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Psychologically speaking, why is Donald Trump ahead of the pack? - 2/1/2016

You’ve listened to all the pundits and the press. They all agree. “He’s a flash in the pan. He’s an out-of-control buffoon who says whatever comes to his mind, without regard to whom he hurts or offends. He’s a great showman, but when it comes down to running the country or being president, he’d be an embarrassment.”

There is no substance to his campaign. He has contributed nothing of a viable nature and says outlandish things such as “I’ll build a wall, and Mexico will pay for it; I can negotiate with the Chinese; I’ll keep Muslims out of the country, and all the illegal Mexicans entering the country are criminals and rapists.” Yet, he seems to get away with it.

The curious paradox is that the “buffoon” has stuck around far longer than most people anticipated, and now a lot of individuals are frightened to death that he just might pull it off. That, by some stroke of luck or series of strange coincidences, he’ll wind up in the White House. For them, it’s terrifying because he’s unpredictable, can’t be controlled and there’s no telling what he’ll actually say or try to do. That frightens hard-line old-time politicians who don’t thrive on change or growth. They’ve been in control a long time. They’ve had their way and had their say. They’ve lost touch with their constituents, and their only concerns seems directed to being re-elected. As a result, Trump is an anomaly, whom they and I suspect many leaders of foreign powers fear. They have no record to indicate how he’ll perform, and that unnerves them.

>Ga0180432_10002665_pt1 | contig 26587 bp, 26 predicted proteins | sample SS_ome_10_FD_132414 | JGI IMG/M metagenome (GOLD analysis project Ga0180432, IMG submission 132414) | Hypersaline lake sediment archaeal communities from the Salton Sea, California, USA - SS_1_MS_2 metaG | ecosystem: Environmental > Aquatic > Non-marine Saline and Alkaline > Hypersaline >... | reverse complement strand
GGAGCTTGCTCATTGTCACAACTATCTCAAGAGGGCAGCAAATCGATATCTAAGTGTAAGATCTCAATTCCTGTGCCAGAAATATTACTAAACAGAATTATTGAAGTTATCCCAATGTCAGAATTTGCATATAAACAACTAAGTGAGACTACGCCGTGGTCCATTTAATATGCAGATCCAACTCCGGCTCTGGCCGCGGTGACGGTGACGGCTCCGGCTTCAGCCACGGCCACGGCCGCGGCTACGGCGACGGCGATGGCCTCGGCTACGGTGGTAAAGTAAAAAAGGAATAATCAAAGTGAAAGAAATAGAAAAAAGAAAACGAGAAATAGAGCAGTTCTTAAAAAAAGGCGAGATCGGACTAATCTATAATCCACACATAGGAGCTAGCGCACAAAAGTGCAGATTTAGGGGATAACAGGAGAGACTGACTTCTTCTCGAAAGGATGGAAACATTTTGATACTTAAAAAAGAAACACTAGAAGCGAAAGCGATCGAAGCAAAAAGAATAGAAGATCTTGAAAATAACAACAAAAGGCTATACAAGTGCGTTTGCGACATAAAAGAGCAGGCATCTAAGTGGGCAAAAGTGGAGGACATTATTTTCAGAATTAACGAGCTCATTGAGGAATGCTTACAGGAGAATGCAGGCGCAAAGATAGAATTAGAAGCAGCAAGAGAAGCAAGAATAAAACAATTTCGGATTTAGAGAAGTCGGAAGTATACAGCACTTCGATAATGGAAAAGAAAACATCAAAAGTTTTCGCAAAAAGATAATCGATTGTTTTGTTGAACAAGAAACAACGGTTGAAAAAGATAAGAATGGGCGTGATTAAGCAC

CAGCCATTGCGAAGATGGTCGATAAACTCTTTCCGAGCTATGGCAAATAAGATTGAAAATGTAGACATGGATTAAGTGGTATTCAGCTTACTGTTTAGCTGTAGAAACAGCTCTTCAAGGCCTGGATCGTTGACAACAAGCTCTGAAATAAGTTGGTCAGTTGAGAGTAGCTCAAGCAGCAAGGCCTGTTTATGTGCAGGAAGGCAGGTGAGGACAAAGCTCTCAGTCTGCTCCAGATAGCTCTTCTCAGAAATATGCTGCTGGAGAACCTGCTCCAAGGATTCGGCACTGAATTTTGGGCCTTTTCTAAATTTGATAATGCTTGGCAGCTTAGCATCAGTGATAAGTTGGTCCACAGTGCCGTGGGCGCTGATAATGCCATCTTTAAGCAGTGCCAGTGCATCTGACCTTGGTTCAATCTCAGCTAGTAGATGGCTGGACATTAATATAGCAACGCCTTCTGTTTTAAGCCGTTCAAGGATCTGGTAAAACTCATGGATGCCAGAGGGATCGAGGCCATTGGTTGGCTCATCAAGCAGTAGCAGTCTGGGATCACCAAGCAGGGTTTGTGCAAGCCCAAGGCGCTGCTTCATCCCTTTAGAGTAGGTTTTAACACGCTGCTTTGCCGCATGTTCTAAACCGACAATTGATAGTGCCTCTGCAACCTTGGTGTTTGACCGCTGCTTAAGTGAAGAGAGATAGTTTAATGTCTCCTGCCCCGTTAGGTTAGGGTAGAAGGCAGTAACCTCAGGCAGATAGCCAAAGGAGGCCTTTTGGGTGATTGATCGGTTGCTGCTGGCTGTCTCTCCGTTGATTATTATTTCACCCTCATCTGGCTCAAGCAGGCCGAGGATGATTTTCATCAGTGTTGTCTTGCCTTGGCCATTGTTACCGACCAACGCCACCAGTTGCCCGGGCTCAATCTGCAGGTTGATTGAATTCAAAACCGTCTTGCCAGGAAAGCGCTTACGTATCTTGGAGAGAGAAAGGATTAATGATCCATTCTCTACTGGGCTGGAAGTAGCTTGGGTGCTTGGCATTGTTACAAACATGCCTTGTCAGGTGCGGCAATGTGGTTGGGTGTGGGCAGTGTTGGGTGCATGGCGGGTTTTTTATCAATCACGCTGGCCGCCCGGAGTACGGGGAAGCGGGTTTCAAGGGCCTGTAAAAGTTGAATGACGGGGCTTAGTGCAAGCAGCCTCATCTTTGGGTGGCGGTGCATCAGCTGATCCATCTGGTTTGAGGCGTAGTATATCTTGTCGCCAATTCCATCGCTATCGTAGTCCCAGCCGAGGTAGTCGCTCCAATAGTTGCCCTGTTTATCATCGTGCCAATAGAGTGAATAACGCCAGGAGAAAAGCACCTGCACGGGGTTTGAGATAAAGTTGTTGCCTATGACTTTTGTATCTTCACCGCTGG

To make matters worse, he isn’t someone people can control or buy, because he puts his own money where his mouth is. He’s the only candidate who hasn’t emailed urging you to donate $5 by midnight or to contribute an amount which will be doubled by an unknown source. Nor has he sent a letter saying, “Dear Constituent, We know you are a friend of the party, and we haven’t heard from you yet. We desperately need your support.”